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According to the American Psychiatric Association, depression during the holidays is recognizable when the following are true most of the time… seriously, read this:

Feeling depressed (e.g. sad, empty)…  Diminished interest or pleasure in most activities

A significant change of weight in a short time (gained or lost)

Change in sleep (too much or too little)…  Change in level of energy exerted (overly restless or lethargic)… Fatigue… Feelings of worthlessness or excessive guilt

Diminished ability to think or concentrate…  Recurrent thoughts of death or suicidal thinking (especially planning)

I know what you may be thinking:  with hopefully the exception of that last one, I am describing any employee with high-stress job, or the average hyper-busy house mom with little kids especially around the holidays!

Stressful interactions with family and social events can be a lot for anyone to deal with.  If someone has any predisposition for melancholy or anxiety, the system can get overwhelmed.  Really, it generally isn’t the holidays that are the problem, but they can be the proverbial straw.  Less sun, busier schedules, financial stress can get us.  Whether diagnosable depression or just holiday blues, there are some things we can do to experience a “fuller” life!

First, though, if there is any question whether you are experiencing clinical depression, it is vital to speak to a counselor and a medical doctor.  Depression is a serious disease, but the symptoms can be greatly mitigated by medical help and counseling.  So, is there anything else the we can do when we face the negative feelings?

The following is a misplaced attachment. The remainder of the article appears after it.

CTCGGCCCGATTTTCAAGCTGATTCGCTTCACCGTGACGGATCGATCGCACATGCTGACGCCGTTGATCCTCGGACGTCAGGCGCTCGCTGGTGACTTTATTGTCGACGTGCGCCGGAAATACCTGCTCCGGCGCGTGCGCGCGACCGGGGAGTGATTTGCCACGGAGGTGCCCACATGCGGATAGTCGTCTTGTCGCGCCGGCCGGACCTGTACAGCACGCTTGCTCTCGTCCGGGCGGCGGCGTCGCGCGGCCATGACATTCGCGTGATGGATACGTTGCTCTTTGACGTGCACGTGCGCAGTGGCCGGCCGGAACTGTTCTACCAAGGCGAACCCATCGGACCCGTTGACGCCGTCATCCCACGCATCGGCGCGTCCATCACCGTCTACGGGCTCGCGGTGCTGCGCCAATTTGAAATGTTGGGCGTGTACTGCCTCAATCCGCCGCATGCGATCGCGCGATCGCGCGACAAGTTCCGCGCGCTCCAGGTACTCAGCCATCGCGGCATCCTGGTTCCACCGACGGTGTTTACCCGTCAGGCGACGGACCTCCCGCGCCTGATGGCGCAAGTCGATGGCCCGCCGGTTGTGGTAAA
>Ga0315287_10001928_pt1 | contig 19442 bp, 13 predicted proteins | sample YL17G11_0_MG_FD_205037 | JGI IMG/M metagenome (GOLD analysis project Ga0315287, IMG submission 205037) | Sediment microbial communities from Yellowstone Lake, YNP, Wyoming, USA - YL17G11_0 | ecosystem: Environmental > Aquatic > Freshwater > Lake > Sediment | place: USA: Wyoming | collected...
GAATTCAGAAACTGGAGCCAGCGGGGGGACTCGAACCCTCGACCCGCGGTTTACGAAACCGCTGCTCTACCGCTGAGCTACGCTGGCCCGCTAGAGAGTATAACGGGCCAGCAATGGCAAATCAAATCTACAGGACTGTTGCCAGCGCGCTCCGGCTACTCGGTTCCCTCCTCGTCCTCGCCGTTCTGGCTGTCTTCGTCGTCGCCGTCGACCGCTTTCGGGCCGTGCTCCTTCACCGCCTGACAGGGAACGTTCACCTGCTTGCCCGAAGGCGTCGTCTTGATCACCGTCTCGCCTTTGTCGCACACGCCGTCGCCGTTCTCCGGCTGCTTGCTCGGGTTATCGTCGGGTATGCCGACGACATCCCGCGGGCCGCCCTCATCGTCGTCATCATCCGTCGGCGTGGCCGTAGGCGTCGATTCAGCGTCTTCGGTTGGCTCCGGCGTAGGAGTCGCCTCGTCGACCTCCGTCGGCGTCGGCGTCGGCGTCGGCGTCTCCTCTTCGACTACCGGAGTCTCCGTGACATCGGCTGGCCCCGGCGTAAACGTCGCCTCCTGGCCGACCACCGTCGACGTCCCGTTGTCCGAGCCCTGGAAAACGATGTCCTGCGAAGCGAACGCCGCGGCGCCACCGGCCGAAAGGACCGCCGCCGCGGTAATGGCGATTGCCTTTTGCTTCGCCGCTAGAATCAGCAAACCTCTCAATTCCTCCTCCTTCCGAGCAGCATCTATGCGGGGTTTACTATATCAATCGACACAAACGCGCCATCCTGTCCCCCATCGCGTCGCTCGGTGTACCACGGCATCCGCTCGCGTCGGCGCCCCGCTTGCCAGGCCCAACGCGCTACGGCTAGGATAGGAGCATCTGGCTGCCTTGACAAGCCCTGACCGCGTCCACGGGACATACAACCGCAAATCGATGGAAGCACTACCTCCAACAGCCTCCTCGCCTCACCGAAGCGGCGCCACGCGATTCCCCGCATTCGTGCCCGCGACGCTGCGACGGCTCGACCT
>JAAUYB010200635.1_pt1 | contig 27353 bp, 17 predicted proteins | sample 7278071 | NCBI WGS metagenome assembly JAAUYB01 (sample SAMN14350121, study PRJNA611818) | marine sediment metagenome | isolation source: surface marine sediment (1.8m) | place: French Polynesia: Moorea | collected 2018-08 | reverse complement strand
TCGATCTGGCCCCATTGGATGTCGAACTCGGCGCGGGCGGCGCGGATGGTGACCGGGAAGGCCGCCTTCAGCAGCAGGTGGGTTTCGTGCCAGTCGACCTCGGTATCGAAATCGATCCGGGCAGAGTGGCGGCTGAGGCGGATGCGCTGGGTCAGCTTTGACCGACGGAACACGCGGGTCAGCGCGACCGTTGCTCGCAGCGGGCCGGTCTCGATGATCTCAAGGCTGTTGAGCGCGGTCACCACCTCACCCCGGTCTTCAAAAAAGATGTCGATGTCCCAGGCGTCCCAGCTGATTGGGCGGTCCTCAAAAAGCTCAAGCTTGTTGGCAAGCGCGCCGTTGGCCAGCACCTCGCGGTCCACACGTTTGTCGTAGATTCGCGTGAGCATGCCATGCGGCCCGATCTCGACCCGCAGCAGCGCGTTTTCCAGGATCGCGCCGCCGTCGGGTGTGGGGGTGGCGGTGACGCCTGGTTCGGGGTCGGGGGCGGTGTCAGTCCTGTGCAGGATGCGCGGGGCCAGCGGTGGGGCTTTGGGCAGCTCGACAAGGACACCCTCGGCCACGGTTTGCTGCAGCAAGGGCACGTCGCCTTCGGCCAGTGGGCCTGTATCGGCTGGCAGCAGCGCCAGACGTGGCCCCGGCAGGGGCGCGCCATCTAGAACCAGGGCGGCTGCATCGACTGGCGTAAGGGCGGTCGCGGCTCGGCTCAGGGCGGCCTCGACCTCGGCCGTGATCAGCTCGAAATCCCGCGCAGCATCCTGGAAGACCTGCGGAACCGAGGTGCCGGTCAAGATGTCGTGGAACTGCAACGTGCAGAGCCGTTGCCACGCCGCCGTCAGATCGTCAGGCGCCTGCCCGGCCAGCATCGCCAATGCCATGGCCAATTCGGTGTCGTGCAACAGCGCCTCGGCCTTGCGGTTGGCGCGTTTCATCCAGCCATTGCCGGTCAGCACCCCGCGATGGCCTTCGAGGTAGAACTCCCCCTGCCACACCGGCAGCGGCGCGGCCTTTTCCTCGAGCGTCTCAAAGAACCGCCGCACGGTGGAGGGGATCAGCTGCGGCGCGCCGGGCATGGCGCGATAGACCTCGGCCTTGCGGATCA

What to do about holiday depression

By the way, even if you don’t deal with depression, if you know how to help yourself, you will be better at helping others in the same ways.  In addition to medical advice, check out these four non-medical ways to fight depression (as well as just the blues!):

  • Search for fun – get out and play, do things you enjoy, etc.  This is a tough, though.  What does the depressed person enjoy, if you ask them? Of course, “nothing.”  That’s what depression is!  Better to think about what you used to enjoy before.  Then, make yourself schedule time to do them.  If you can’t think of anything, I have two for you:  one, find a swing set and climb on. two, buy a box of crayons (think 50+ colors) and start coloring.  Draw what you used to when you were a kid: a house, rainbows, trees, rocket ships bombing the moon (or was that just me?).  Finger painting, molding clay and mud puddles are good ones too – anything that requires you to throw away what you are wearing is good!
  • Work – do something productive with your hands, garden, build something, etc.  It needs to feel meaningful and like you have accomplished something.
  • Exercise – walk, run, swim, whatever.  Consistent exercise is one of the best ways to stave off depression, and it will help your sleep patterns.  Get out and breathe.
  • Religious activity – pray, sing, sit still, read, get involved in Church!  Isolation is dangerous – join in with a community of faith.  Get alone, or in a group, with God and talk – laying down all your burdens.  Grab a Bible and check out Philippians 4:6-9 for a reminder of how prayer is a great solution for anxiety.

Obviously, these are great habits for life regardless of depression. Therefore, develop good habits about these above and avoid bad habits like isolating yourself and rumination.

Too much isolation is a sure path to holiday depression.  Also avoid “rumination.”  Rumination is the word for animals chewing their cud; we may not do that with food, but we do chew, swallow and regurgitate our thoughts.  When we do, our thoughts tend to grow negative.

It is not uncommon for people to feel stressed, anxious, numb, or even depressed as this time of the year approaches… but honestly, a couple of good decisions… get out, work, play, worship… can create a better chance for focusing on the Good News… faith, and of course, family and friends, during this season – which is what living well is really all about!